A portrait of Peter Wagner.
Peter Wagner
Executive Director
I need your help. For 14 years, the Prison Policy Initiative has been at the forefront of the movement to keep the prison system from exerting undue influence on our electoral process. Our work has changed how our democracy works in 4 states and hundreds of local governments. We've even won at the Supreme Court, but our long-term viability depends on people like you investing in our work.

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—Peter Wagner
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What could be worse than suppressing someone’s right to vote?

by Elena Lavarreda, May 3, 2010  

Dr. Daniel E. Loeb recently wrote a compelling piece for The Philadelphia Jewish Voice entitled, Political Prisoners in the United State? Depoliticizing our Criminal System?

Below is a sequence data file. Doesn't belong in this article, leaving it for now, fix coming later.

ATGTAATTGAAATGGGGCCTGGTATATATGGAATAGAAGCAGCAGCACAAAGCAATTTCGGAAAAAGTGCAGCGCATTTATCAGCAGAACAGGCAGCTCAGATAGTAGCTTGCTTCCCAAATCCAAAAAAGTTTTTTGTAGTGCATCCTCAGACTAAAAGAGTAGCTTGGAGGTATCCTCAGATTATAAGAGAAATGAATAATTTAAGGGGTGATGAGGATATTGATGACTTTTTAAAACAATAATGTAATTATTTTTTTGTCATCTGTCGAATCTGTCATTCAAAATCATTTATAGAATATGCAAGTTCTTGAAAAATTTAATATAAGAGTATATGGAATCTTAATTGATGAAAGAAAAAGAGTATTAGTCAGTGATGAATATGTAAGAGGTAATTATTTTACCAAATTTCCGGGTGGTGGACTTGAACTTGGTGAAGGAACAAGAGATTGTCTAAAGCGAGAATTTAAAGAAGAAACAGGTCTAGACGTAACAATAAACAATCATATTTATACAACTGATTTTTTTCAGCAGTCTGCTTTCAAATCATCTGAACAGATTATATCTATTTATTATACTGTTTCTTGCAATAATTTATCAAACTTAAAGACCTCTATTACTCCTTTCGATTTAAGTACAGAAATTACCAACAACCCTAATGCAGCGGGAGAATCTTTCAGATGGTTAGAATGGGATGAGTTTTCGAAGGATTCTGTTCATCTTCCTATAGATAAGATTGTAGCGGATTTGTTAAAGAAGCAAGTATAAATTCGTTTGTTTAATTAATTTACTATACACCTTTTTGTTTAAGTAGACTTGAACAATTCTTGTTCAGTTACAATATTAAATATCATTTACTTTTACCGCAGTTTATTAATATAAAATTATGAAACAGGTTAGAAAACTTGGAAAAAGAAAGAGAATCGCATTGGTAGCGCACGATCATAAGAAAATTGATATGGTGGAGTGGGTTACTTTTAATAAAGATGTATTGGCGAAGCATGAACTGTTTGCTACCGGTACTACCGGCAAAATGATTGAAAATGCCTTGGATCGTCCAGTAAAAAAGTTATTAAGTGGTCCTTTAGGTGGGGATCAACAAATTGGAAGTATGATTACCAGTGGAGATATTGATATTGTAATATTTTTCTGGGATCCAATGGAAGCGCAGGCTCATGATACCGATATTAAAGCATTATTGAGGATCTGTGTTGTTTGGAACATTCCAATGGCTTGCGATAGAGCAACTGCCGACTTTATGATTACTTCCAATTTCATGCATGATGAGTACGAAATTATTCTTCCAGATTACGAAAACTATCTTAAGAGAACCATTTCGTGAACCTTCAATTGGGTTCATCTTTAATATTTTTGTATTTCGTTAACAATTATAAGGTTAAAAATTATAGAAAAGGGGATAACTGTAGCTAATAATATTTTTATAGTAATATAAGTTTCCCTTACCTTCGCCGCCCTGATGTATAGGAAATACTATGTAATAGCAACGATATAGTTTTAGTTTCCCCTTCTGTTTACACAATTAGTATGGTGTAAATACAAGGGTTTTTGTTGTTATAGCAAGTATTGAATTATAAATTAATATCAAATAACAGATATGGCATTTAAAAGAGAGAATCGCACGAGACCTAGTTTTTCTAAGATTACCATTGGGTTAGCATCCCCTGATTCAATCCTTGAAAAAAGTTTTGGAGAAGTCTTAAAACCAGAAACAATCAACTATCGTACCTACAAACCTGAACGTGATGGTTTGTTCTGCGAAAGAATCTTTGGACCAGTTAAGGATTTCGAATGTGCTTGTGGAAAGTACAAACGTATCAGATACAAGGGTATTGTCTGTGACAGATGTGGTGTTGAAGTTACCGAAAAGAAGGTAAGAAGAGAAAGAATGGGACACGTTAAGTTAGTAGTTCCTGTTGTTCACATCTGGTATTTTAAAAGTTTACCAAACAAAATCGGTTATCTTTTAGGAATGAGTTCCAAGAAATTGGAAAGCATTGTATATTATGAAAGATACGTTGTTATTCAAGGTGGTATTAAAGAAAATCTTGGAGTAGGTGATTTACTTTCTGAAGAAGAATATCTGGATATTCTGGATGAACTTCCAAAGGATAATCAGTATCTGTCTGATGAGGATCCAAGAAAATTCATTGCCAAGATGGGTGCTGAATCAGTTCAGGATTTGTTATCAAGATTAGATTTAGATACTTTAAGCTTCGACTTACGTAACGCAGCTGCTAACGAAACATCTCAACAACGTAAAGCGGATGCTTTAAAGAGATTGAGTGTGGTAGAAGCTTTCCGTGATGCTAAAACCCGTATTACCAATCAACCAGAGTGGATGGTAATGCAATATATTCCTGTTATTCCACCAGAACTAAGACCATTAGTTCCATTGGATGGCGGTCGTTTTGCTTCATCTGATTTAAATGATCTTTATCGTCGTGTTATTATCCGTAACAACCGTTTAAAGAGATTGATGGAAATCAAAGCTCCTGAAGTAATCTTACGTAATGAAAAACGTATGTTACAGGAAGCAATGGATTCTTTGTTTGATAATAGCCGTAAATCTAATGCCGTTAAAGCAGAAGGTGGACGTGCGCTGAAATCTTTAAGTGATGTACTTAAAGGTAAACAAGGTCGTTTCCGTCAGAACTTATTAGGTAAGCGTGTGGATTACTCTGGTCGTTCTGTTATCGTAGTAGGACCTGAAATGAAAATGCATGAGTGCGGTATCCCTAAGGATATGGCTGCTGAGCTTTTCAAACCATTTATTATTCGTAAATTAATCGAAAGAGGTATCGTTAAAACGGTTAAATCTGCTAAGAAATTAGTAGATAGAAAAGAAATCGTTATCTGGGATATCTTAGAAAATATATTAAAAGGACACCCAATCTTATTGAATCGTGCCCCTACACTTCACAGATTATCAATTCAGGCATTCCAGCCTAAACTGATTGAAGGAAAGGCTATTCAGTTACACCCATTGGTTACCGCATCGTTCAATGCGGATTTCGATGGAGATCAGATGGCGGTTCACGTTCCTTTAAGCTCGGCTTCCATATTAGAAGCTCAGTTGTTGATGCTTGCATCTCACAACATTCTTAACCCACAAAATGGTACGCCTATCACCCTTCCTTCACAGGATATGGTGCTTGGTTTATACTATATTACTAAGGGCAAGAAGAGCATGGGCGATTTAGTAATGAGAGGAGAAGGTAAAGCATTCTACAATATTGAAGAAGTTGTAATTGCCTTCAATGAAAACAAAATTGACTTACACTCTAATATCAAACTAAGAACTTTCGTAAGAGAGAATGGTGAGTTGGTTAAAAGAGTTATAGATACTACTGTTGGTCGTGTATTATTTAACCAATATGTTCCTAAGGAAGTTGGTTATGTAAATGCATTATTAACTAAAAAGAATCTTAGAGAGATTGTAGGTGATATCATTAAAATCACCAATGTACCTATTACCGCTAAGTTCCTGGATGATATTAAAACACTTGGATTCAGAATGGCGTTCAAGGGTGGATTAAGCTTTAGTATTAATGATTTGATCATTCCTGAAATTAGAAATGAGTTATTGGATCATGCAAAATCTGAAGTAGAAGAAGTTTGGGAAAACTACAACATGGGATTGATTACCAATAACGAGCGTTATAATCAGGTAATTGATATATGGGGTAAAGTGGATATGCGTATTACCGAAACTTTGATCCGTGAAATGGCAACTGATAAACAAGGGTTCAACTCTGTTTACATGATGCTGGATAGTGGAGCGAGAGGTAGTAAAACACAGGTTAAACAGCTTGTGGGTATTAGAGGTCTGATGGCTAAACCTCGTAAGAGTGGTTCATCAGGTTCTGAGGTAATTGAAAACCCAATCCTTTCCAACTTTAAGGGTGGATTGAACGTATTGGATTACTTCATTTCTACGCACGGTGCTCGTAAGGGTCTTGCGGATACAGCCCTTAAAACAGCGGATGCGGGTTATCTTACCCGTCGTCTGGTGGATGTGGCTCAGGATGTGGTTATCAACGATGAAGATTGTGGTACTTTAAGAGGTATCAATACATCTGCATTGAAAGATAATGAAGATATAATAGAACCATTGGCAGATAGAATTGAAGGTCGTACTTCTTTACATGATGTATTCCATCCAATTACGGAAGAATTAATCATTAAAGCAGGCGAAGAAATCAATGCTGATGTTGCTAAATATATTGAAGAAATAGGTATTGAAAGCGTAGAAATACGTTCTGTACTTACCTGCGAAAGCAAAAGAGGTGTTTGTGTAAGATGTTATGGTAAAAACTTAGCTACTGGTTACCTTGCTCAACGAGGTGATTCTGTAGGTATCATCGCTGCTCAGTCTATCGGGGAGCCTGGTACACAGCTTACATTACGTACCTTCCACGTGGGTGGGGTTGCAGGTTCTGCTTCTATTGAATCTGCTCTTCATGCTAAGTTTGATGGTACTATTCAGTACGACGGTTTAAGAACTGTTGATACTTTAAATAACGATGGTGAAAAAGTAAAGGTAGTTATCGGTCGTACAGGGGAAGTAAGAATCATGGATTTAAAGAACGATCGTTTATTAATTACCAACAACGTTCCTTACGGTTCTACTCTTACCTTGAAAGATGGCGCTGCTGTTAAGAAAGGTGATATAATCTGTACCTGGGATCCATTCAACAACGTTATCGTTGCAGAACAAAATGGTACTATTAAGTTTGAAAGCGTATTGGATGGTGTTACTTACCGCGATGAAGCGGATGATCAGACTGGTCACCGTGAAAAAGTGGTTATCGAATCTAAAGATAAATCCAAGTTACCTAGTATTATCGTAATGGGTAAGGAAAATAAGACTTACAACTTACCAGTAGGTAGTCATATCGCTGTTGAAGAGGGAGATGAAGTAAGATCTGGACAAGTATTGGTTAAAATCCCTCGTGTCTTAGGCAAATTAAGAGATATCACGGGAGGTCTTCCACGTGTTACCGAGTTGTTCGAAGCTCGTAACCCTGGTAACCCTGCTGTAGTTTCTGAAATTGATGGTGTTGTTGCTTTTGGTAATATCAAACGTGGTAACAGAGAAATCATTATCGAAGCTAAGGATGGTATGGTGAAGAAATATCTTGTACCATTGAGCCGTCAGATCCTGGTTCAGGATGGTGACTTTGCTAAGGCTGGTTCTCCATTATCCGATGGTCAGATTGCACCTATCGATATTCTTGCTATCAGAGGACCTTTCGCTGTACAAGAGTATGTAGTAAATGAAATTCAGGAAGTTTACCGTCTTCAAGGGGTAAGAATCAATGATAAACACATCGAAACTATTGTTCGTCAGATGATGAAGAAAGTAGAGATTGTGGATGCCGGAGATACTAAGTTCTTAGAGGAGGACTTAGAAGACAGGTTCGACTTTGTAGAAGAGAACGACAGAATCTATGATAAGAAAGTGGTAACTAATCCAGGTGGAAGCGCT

Loeb grapples with the concept of “political prisoner” and asks, “Does the United States actually have political prisoners?”

There might be many reasons why the answer to the question is a firm “yes!”, but in Dr. Loeb’s piece he discusses two ways in which, “…millions of American citizens in the criminal justice system … are pawns in our political system”; first, through “voter suppression”, and second, through the “enumeration of prisoners”.

After a discussion of voter suppression, he asks the reader:

What could be worse that suppressing someone’s right to vote?

He cleverly answers:

Stealing their right to vote and attributing it to someone else.

Otherwise known as–prison-based gerrymandering! Loeb clearly demonstrates the negative state and local level impact that counting prisoners as residents of their prison cell has on American democracy, but he finds room for optimism. He applauds the Census Bureau for their early release of the group quarter counts:

Fortunately, the census bureau has become more attentive to the situation. Census Director Robert Groves has agreed to identify which census blocks contain group quarters such as correctional facilities early enough so that state and local redistricting bodies can choose to use this data to draw fair districts.

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